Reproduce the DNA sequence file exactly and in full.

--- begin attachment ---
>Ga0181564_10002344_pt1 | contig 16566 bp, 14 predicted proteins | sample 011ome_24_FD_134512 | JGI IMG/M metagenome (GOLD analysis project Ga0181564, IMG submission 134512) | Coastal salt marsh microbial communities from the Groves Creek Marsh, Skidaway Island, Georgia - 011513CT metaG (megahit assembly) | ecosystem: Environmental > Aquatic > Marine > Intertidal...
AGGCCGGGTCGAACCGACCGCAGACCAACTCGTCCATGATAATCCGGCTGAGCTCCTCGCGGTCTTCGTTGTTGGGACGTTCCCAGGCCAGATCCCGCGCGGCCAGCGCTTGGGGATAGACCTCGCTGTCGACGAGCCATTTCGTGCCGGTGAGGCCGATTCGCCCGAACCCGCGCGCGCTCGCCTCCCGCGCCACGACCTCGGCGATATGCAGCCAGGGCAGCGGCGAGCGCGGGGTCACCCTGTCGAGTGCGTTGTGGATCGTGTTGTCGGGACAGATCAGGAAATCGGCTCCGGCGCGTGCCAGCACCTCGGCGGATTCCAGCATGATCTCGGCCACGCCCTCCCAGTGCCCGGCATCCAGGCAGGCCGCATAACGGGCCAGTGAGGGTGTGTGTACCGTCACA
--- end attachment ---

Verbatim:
>Ga0181564_10002344_pt1 | contig 16566 bp, 14 predicted proteins | sample 011ome_24_FD_134512 | JGI IMG/M metagenome (GOLD analysis project Ga0181564, IMG submission 134512) | Coastal salt marsh microbial communities from the Groves Creek Marsh, Skidaway Island, Georgia - 011513CT metaG (megahit assembly) | ecosystem: Environmental > Aquatic > Marine > Intertidal...
AGGCCGGGTCGAACCGACCGCAGACCAACTCGTCCATGATAATCCGGCTGAGCTCCTCGCGGTCTTCGTTGTTGGGACGTTCCCAGGCCAGATCCCGCGCGGCCAGCGCTTGGGGATAGACCTCGCTGTCGACGAGCCATTTCGTGCCGGTGAGGCCGATTCGCCCGAACCCGCGCGCGCTCGCCTCCCGCGCCACGACCTCGGCGATATGCAGCCAGGGCAGCGGCGAGCGCGGGGTCACCCTGTCGAGTGCGTTGTGGATCGTGTTGTCGGGACAGATCAGGAAATCGGCTCCGGCGCGTGCCAGCACCTCGGCGGATTCCAGCATGATCTCGGCCACGCCCTCCCAGTGCCCGGCATCCAGGCAGGCCGCATAACGGGCCAGTGAGGGTGTGTGTACCGTCACA